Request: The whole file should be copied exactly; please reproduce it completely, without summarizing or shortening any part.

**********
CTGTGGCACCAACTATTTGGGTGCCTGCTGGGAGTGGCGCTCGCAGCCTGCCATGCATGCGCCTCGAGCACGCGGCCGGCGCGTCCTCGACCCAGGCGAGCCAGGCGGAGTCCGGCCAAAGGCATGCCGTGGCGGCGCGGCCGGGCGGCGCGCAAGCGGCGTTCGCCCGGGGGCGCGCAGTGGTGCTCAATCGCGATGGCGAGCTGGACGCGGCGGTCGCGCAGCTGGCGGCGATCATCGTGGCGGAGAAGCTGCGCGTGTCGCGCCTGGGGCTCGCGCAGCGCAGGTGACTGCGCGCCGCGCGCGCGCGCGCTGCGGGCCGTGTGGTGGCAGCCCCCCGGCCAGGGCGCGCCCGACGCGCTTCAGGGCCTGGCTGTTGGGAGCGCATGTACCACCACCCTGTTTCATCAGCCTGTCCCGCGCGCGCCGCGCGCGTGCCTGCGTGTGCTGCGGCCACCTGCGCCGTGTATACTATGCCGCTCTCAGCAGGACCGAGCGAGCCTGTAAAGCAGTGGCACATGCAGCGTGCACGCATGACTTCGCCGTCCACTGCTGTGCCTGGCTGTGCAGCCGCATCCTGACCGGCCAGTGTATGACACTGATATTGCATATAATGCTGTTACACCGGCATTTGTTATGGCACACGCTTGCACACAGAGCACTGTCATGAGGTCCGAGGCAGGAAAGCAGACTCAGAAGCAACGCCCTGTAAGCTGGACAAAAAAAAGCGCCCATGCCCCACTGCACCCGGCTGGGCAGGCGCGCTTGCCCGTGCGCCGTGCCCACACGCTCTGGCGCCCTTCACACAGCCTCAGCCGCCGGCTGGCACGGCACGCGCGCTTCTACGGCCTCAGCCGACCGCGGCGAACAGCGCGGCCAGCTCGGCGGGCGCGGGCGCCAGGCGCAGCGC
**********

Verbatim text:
CTGTGGCACCAACTATTTGGGTGCCTGCTGGGAGTGGCGCTCGCAGCCTGCCATGCATGCGCCTCGAGCACGCGGCCGGCGCGTCCTCGACCCAGGCGAGCCAGGCGGAGTCCGGCCAAAGGCATGCCGTGGCGGCGCGGCCGGGCGGCGCGCAAGCGGCGTTCGCCCGGGGGCGCGCAGTGGTGCTCAATCGCGATGGCGAGCTGGACGCGGCGGTCGCGCAGCTGGCGGCGATCATCGTGGCGGAGAAGCTGCGCGTGTCGCGCCTGGGGCTCGCGCAGCGCAGGTGACTGCGCGCCGCGCGCGCGCGCGCTGCGGGCCGTGTGGTGGCAGCCCCCCGGCCAGGGCGCGCCCGACGCGCTTCAGGGCCTGGCTGTTGGGAGCGCATGTACCACCACCCTGTTTCATCAGCCTGTCCCGCGCGCGCCGCGCGCGTGCCTGCGTGTGCTGCGGCCACCTGCGCCGTGTATACTATGCCGCTCTCAGCAGGACCGAGCGAGCCTGTAAAGCAGTGGCACATGCAGCGTGCACGCATGACTTCGCCGTCCACTGCTGTGCCTGGCTGTGCAGCCGCATCCTGACCGGCCAGTGTATGACACTGATATTGCATATAATGCTGTTACACCGGCATTTGTTATGGCACACGCTTGCACACAGAGCACTGTCATGAGGTCCGAGGCAGGAAAGCAGACTCAGAAGCAACGCCCTGTAAGCTGGACAAAAAAAAGCGCCCATGCCCCACTGCACCCGGCTGGGCAGGCGCGCTTGCCCGTGCGCCGTGCCCACACGCTCTGGCGCCCTTCACACAGCCTCAGCCGCCGGCTGGCACGGCACGCGCGCTTCTACGGCCTCAGCCGACCGCGGCGAACAGCGCGGCCAGCTCGGCGGGCGCGGGCGCCAGGCGCAGCGC